I’m a senior researcher at the American Institutes for Research (AIR) focusing on science, technology, engineering, and mathematics (STEM), especially broadening participation in STEM. I currently lead a portfolio of NSF-funded work as Principal Investigator (PI) or co-PI on four NSF grants, including topics such as children’s STEM ability stereotypes, undergraduates’ motivation and retention in STEM, and gender biases in STEM higher education and workforce settings. I’m also a co-founder and current co-director of AIR’s Methods of Synthesis and Integration Center (MOSAIC), which supports methods innovation across evidence synthesis projects at AIR.
Leading academic journals such as Child Development, Journal of Educational Psychology, and Trends in Cognitive Sciences have published my research. This work largely uses quantitative methods for research synthesis and analyses of large-scale data sets, including data science approaches that I learned as a 2014 fellow for University of Chicago’s Data Science for Social Good Summer Fellowship. My research on gender diversity in STEM spans more than a decade.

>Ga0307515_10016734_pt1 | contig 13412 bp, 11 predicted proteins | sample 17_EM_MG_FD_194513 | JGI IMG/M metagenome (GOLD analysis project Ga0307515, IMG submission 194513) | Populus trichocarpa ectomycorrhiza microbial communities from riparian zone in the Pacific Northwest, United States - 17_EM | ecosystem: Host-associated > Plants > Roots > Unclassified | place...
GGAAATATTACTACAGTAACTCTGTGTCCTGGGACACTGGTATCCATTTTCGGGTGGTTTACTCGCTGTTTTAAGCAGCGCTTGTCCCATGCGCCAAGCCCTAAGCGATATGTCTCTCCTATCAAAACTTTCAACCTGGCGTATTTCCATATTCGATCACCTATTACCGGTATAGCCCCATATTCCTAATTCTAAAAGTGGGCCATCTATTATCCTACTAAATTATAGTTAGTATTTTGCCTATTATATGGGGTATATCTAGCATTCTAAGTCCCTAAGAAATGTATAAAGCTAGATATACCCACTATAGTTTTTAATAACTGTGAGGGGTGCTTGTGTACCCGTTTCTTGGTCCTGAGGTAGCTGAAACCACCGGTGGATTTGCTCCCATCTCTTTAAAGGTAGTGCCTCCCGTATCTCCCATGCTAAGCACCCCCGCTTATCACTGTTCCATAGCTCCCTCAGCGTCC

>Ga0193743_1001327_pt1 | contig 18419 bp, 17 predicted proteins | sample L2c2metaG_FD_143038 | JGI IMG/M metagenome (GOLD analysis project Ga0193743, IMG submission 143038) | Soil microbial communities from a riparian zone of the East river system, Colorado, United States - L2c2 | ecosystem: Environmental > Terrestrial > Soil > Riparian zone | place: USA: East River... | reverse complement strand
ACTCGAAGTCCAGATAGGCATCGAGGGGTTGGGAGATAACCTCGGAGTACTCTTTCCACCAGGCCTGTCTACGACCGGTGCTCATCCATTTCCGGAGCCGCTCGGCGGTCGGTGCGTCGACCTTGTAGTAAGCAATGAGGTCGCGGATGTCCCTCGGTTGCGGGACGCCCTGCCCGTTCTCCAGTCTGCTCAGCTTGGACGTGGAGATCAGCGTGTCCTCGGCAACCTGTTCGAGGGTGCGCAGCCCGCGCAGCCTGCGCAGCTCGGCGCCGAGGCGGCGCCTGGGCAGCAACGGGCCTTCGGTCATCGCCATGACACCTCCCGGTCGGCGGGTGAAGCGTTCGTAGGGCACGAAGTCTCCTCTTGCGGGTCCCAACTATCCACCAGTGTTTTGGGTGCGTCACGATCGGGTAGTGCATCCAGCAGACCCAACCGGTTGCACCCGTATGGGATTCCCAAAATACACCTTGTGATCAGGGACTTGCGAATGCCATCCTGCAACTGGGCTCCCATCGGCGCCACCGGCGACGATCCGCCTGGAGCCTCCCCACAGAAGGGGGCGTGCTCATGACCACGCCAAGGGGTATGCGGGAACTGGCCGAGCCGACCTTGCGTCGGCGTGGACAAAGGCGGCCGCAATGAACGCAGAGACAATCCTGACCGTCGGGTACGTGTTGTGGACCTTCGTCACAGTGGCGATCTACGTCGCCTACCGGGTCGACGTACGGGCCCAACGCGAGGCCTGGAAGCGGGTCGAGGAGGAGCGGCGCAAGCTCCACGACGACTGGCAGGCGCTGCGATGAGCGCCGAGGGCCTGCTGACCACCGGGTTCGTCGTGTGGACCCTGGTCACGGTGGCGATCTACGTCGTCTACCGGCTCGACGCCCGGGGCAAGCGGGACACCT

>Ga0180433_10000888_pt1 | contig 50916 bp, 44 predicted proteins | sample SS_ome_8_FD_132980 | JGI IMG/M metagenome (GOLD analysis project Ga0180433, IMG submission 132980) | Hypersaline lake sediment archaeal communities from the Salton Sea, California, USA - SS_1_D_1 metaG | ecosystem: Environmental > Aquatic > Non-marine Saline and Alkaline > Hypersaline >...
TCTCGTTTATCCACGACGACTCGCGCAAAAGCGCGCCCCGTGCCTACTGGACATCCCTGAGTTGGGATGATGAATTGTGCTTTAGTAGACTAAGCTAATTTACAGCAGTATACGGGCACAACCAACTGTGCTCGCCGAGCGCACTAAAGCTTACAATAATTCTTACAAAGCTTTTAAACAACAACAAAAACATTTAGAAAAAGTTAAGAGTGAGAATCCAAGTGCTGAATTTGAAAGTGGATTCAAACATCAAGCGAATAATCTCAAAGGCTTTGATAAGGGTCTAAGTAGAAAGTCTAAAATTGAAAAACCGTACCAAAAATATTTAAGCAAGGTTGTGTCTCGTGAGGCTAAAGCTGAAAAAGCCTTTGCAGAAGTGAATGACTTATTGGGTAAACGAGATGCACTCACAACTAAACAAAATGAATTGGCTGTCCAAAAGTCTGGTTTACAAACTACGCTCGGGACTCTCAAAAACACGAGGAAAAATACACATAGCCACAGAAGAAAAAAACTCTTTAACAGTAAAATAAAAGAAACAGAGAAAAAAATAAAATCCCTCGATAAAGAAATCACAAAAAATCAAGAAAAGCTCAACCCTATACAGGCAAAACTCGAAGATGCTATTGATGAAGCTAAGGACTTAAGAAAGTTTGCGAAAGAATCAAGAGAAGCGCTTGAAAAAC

My passion for STEM education research started as a physics major at Harvey Mudd College, wanting to better understand the varied ways of how students learn scientific concepts and come to identify as scientists. After earning my B.S. in Mathematical Physics, I pursued science education research through two years as a graduate student researcher at University of California at Berkeley’s Technology Enhanced Learning in Science (TELS) Center. I then earned my Ph.D. in psychology at Northwestern University with a doctoral dissertation that analyzed nationally representative longitudinal datasets to study transitions into and out of STEM.
My research (Google Scholar profile) has been covered by national and international news outlets including ABC News, BBC News, Chicago Tribune, CNN, Nature, New York Times, Science, Smithsonian, TIME, The Atlantic, The Guardian, U.S. News, Washington Post, and Yahoo News. I have also been interviewed twice on radio for BBC World Service.
My own popular press writing has also appeared in outlets such as Associated Press, Business Insider, Huffington Post, Inside Higher Ed, Quartz, Scientific American, and U.S. News. While a graduate student at Northwestern, I reached over 200,000 readers as a contributing writer for The Conversation, an outlet where content is written by academics, edited by journalists, and republished by other media outlets.
My writings on my blog or popular press outlets solely represent my own personal opinions. These writings do not represent the views of American Institutes for Research.